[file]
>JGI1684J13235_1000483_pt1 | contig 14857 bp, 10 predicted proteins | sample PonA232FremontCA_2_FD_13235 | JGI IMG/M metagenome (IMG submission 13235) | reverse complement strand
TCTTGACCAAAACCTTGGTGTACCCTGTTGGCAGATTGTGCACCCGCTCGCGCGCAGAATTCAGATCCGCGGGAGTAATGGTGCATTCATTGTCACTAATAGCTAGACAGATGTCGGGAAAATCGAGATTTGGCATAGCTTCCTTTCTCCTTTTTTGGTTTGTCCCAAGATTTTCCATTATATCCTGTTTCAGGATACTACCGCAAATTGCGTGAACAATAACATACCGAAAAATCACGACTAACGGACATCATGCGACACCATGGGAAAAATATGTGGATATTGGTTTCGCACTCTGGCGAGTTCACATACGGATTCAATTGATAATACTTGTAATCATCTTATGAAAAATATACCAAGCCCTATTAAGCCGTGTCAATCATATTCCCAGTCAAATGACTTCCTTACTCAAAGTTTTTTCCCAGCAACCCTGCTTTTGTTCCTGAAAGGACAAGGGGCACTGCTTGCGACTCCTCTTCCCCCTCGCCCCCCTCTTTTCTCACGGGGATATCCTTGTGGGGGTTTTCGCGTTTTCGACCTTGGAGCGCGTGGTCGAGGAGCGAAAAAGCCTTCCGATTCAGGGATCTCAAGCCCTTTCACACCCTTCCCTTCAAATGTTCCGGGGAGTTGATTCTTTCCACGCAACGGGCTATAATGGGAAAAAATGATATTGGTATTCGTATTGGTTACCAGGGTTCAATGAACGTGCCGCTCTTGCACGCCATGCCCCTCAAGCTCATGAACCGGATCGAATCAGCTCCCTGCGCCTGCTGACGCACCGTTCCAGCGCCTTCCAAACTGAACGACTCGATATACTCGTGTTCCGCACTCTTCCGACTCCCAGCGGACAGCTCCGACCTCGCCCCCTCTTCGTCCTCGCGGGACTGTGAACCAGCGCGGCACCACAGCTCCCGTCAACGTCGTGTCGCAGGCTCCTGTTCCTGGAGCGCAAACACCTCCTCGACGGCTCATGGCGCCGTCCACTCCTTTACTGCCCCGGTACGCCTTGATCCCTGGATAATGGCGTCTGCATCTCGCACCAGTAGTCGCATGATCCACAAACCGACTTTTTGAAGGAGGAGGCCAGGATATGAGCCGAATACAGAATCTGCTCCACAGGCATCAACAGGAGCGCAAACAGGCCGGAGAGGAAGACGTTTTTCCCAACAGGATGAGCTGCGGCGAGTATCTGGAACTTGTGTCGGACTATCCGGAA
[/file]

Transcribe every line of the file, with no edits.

>JGI1684J13235_1000483_pt1 | contig 14857 bp, 10 predicted proteins | sample PonA232FremontCA_2_FD_13235 | JGI IMG/M metagenome (IMG submission 13235) | reverse complement strand
TCTTGACCAAAACCTTGGTGTACCCTGTTGGCAGATTGTGCACCCGCTCGCGCGCAGAATTCAGATCCGCGGGAGTAATGGTGCATTCATTGTCACTAATAGCTAGACAGATGTCGGGAAAATCGAGATTTGGCATAGCTTCCTTTCTCCTTTTTTGGTTTGTCCCAAGATTTTCCATTATATCCTGTTTCAGGATACTACCGCAAATTGCGTGAACAATAACATACCGAAAAATCACGACTAACGGACATCATGCGACACCATGGGAAAAATATGTGGATATTGGTTTCGCACTCTGGCGAGTTCACATACGGATTCAATTGATAATACTTGTAATCATCTTATGAAAAATATACCAAGCCCTATTAAGCCGTGTCAATCATATTCCCAGTCAAATGACTTCCTTACTCAAAGTTTTTTCCCAGCAACCCTGCTTTTGTTCCTGAAAGGACAAGGGGCACTGCTTGCGACTCCTCTTCCCCCTCGCCCCCCTCTTTTCTCACGGGGATATCCTTGTGGGGGTTTTCGCGTTTTCGACCTTGGAGCGCGTGGTCGAGGAGCGAAAAAGCCTTCCGATTCAGGGATCTCAAGCCCTTTCACACCCTTCCCTTCAAATGTTCCGGGGAGTTGATTCTTTCCACGCAACGGGCTATAATGGGAAAAAATGATATTGGTATTCGTATTGGTTACCAGGGTTCAATGAACGTGCCGCTCTTGCACGCCATGCCCCTCAAGCTCATGAACCGGATCGAATCAGCTCCCTGCGCCTGCTGACGCACCGTTCCAGCGCCTTCCAAACTGAACGACTCGATATACTCGTGTTCCGCACTCTTCCGACTCCCAGCGGACAGCTCCGACCTCGCCCCCTCTTCGTCCTCGCGGGACTGTGAACCAGCGCGGCACCACAGCTCCCGTCAACGTCGTGTCGCAGGCTCCTGTTCCTGGAGCGCAAACACCTCCTCGACGGCTCATGGCGCCGTCCACTCCTTTACTGCCCCGGTACGCCTTGATCCCTGGATAATGGCGTCTGCATCTCGCACCAGTAGTCGCATGATCCACAAACCGACTTTTTGAAGGAGGAGGCCAGGATATGAGCCGAATACAGAATCTGCTCCACAGGCATCAACAGGAGCGCAAACAGGCCGGAGAGGAAGACGTTTTTCCCAACAGGATGAGCTGCGGCGAGTATCTGGAACTTGTGTCGGACTATCCGGAA